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Researchers from Ryerson University Report Details of New Studies and Findings in the Area of Medical Physics

May 28, 2014



By a News Reporter-Staff News Editor at Biotech Week -- Research findings on Health and Medicine are discussed in a new report. According to news reporting from Toronto, Canada, by NewsRx journalists, research stated, "Electronic Portal Imaging Devices (EPIDs) have been widely used in radiation therapy and are still needed on linear accelerators (Linacs) equipped with kilovoltage cone beam CT (kV-CBCT) or MRI systems. Our aim is to develop a new high quantum efficiency (QE) Cerenkov Portal Imaging Device (CPID) that is quantum noise limited at dose levels corresponding to a single Linac pulse."

The news correspondents obtained a quote from the research from Ryerson University, "Recently a new concept of CPID for MV x-ray imaging in radiation therapy was introduced. It relies on Cerenkov effect for x-ray detection. The proposed design consisted of a matrix of optical fibers aligned with the incident x-rays and coupled to an active matrix flat panel imager (AMFPI) for image readout. A weakness of such design is that too few Cerenkov light photons reach the AMFPI for each incident x-ray and an AMFPI with an avalanche gain is required in order to overcome the readout noise for portal imaging application. In this work the authors propose to replace the optical fibers in the CPID with light guides without a cladding layer that are suspended in air. The air between the light guides takes on the role of the cladding layer found in a regular optical fiber. Since air has a significantly lower refractive index (similar to 1 versus 1.38 in a typical cladding layer), a much superior light collection efficiency is achieved. A Monte Carlo simulation of the new design has been conducted to investigate its feasibility. Detector quantities such as quantum efficiency (QE), spatial resolution (MTF), and frequency dependent detective quantum efficiency (DQE) have been evaluated. The detector signal and the quantum noise have been compared to the readout noise. Our studies show that the modified new CPID has a QE and DQE more than an order of magnitude greater than that of current clinical systems and yet a spatial resolution similar to that of current low-QE flat-panel based EPIDs."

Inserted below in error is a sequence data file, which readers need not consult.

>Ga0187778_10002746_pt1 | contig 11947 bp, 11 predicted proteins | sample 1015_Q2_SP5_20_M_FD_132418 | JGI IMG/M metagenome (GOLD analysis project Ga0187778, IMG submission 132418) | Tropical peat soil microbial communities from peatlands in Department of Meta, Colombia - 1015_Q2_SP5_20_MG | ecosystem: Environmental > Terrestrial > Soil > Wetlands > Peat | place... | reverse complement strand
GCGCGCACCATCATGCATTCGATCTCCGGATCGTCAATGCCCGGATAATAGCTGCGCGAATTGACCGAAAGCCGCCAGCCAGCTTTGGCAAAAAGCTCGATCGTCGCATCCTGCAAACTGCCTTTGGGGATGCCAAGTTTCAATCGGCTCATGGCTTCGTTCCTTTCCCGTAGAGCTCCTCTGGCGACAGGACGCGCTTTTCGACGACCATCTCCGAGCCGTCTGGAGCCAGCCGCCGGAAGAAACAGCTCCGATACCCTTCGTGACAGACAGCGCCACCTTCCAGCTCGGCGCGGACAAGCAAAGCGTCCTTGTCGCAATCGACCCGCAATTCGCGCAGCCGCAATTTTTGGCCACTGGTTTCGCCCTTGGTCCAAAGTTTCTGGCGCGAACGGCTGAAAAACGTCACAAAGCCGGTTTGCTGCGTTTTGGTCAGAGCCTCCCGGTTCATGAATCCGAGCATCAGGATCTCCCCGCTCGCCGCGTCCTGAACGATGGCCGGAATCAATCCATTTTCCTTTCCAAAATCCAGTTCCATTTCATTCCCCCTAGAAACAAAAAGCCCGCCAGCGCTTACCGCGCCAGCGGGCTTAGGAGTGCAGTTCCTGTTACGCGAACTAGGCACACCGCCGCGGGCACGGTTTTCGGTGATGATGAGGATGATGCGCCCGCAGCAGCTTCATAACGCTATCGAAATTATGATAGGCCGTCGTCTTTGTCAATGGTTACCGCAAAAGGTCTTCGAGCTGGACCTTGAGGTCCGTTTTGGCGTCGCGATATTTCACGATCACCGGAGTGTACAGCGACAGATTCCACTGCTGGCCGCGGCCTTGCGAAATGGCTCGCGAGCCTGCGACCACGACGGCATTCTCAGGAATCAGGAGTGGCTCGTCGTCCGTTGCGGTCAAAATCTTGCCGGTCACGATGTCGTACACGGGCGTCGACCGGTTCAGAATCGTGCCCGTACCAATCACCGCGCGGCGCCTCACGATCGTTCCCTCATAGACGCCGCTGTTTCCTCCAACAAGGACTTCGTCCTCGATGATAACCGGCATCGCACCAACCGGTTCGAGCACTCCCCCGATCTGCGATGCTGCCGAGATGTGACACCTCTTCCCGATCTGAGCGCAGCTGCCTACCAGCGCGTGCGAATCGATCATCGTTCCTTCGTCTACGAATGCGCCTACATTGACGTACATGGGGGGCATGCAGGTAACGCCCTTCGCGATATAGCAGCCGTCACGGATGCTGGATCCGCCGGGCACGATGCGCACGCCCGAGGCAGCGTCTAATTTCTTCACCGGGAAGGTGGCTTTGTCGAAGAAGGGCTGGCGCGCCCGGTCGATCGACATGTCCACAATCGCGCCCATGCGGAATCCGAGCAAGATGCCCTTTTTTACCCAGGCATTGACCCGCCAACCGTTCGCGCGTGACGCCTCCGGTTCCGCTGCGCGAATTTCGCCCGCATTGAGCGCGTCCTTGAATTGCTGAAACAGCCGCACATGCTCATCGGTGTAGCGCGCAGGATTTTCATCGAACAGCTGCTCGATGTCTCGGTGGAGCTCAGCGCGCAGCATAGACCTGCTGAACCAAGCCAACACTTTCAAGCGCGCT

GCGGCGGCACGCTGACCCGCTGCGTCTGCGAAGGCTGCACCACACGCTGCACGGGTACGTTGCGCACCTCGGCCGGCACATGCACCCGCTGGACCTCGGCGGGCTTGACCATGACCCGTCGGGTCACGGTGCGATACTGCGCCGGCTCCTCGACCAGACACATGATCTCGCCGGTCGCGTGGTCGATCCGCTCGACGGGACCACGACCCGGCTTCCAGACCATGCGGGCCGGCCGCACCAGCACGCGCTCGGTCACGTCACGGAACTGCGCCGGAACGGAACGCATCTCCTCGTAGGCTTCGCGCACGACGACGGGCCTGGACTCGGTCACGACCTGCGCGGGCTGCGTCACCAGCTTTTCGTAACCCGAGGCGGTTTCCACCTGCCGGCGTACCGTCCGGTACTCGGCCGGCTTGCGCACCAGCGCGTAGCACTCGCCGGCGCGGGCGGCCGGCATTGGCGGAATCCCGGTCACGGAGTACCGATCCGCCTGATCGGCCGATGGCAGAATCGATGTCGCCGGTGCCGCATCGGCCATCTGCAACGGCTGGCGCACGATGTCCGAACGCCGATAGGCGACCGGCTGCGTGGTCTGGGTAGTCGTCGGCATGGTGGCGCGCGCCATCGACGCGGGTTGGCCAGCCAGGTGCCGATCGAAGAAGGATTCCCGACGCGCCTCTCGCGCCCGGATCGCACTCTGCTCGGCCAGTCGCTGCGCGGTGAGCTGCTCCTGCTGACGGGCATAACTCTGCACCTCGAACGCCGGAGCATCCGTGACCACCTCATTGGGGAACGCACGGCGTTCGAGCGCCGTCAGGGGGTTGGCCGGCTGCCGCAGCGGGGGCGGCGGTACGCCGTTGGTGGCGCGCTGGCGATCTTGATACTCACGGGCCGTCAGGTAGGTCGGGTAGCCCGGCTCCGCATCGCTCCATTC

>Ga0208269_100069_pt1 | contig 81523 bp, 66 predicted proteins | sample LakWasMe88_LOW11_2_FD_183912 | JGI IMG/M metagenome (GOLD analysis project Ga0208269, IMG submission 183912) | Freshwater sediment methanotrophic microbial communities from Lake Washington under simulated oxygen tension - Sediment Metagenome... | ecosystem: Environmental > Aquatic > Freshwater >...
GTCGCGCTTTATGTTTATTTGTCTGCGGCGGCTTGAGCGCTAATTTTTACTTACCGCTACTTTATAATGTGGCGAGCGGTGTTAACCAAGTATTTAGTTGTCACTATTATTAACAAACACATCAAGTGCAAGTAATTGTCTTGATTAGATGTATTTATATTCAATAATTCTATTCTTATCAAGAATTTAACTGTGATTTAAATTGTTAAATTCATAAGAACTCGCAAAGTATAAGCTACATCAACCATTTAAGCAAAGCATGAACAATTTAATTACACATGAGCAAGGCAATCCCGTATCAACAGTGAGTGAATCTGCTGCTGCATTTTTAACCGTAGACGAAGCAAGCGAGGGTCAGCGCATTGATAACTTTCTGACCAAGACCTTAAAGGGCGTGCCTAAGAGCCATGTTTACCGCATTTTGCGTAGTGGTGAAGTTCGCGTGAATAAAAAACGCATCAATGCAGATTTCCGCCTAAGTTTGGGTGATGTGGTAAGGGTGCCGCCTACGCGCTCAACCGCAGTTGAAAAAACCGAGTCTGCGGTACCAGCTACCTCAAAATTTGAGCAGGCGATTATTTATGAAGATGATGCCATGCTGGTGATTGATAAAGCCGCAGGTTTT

According to the news reporters, the research concluded: "Furthermore it was demonstrated that the new CPID does not require an avalanche gain in the AMFPI and is quantum noise limited at dose levels corresponding to a single Linac pulse."

For more information on this research see: Monte Carlo simulation of a quantum noise limited Cerenkov detector based on air-spaced light guiding taper for megavoltage x-ray imaging. Medical Physics, 2014;41(4):221-233. Medical Physics can be contacted at: Amer Assoc Physicists Medicine Amer Inst Physics, Ste 1 No 1, 2 Huntington Quadrangle, Melville, NY 11747-4502, USA. (American Association of Physicists in Medicine - www.aapm.org; Medical Physics - online.medphys.org/)

Our news journalists report that additional information may be obtained by contacting A. Teymurazyan, Ryerson Univ, Dept. of Phys, Toronto, ON M5B 2K3, Canada. Additional authors for this research include J.A. Rowlands and G. Pang (see also Health and Medicine).

Keywords for this news article include: Canada, Toronto, Ontario, Radiation Therapy, Health and Medicine, North and Central America

Our reports deliver fact-based news of research and discoveries from around the world. Copyright 2014, NewsRx LLC


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Source: Biotech Week


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